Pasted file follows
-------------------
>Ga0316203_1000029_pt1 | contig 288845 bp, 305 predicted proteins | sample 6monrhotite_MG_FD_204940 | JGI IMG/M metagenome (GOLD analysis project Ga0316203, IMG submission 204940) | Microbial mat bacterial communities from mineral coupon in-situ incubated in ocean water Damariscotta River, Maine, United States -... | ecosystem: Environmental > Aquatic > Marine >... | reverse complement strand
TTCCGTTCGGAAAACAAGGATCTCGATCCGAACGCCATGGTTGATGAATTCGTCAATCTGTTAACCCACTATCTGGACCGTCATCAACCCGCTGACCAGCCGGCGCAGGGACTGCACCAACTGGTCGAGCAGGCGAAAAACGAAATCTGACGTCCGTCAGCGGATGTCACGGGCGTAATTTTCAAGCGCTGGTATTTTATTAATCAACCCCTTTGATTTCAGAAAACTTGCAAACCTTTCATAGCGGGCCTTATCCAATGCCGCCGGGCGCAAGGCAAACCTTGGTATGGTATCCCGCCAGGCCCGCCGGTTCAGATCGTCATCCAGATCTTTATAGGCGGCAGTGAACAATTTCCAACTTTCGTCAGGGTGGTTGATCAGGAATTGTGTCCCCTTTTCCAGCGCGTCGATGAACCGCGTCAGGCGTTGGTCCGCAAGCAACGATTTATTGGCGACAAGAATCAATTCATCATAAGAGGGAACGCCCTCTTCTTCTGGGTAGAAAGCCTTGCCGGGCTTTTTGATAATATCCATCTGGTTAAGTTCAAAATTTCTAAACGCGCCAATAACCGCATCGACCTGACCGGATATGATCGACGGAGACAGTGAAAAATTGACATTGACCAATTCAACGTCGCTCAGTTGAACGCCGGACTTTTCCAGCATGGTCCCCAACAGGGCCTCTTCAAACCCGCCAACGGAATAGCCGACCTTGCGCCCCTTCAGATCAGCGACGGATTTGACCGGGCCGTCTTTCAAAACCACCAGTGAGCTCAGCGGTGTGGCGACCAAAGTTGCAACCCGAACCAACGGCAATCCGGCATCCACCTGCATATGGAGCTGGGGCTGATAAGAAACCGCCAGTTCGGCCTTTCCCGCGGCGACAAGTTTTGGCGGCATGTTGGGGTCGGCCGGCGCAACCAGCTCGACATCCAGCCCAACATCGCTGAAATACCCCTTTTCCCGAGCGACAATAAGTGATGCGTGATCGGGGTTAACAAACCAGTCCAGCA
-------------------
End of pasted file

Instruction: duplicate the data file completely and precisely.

>Ga0316203_1000029_pt1 | contig 288845 bp, 305 predicted proteins | sample 6monrhotite_MG_FD_204940 | JGI IMG/M metagenome (GOLD analysis project Ga0316203, IMG submission 204940) | Microbial mat bacterial communities from mineral coupon in-situ incubated in ocean water Damariscotta River, Maine, United States -... | ecosystem: Environmental > Aquatic > Marine >... | reverse complement strand
TTCCGTTCGGAAAACAAGGATCTCGATCCGAACGCCATGGTTGATGAATTCGTCAATCTGTTAACCCACTATCTGGACCGTCATCAACCCGCTGACCAGCCGGCGCAGGGACTGCACCAACTGGTCGAGCAGGCGAAAAACGAAATCTGACGTCCGTCAGCGGATGTCACGGGCGTAATTTTCAAGCGCTGGTATTTTATTAATCAACCCCTTTGATTTCAGAAAACTTGCAAACCTTTCATAGCGGGCCTTATCCAATGCCGCCGGGCGCAAGGCAAACCTTGGTATGGTATCCCGCCAGGCCCGCCGGTTCAGATCGTCATCCAGATCTTTATAGGCGGCAGTGAACAATTTCCAACTTTCGTCAGGGTGGTTGATCAGGAATTGTGTCCCCTTTTCCAGCGCGTCGATGAACCGCGTCAGGCGTTGGTCCGCAAGCAACGATTTATTGGCGACAAGAATCAATTCATCATAAGAGGGAACGCCCTCTTCTTCTGGGTAGAAAGCCTTGCCGGGCTTTTTGATAATATCCATCTGGTTAAGTTCAAAATTTCTAAACGCGCCAATAACCGCATCGACCTGACCGGATATGATCGACGGAGACAGTGAAAAATTGACATTGACCAATTCAACGTCGCTCAGTTGAACGCCGGACTTTTCCAGCATGGTCCCCAACAGGGCCTCTTCAAACCCGCCAACGGAATAGCCGACCTTGCGCCCCTTCAGATCAGCGACGGATTTGACCGGGCCGTCTTTCAAAACCACCAGTGAGCTCAGCGGTGTGGCGACCAAAGTTGCAACCCGAACCAACGGCAATCCGGCATCCACCTGCATATGGAGCTGGGGCTGATAAGAAACCGCCAGTTCGGCCTTTCCCGCGGCGACAAGTTTTGGCGGCATGTTGGGGTCGGCCGGCGCAACCAGCTCGACATCCAGCCCAACATCGCTGAAATACCCCTTTTCCCGAGCGACAATAAGTGATGCGTGATCGGGGTTAACAAACCAGTCCAGCA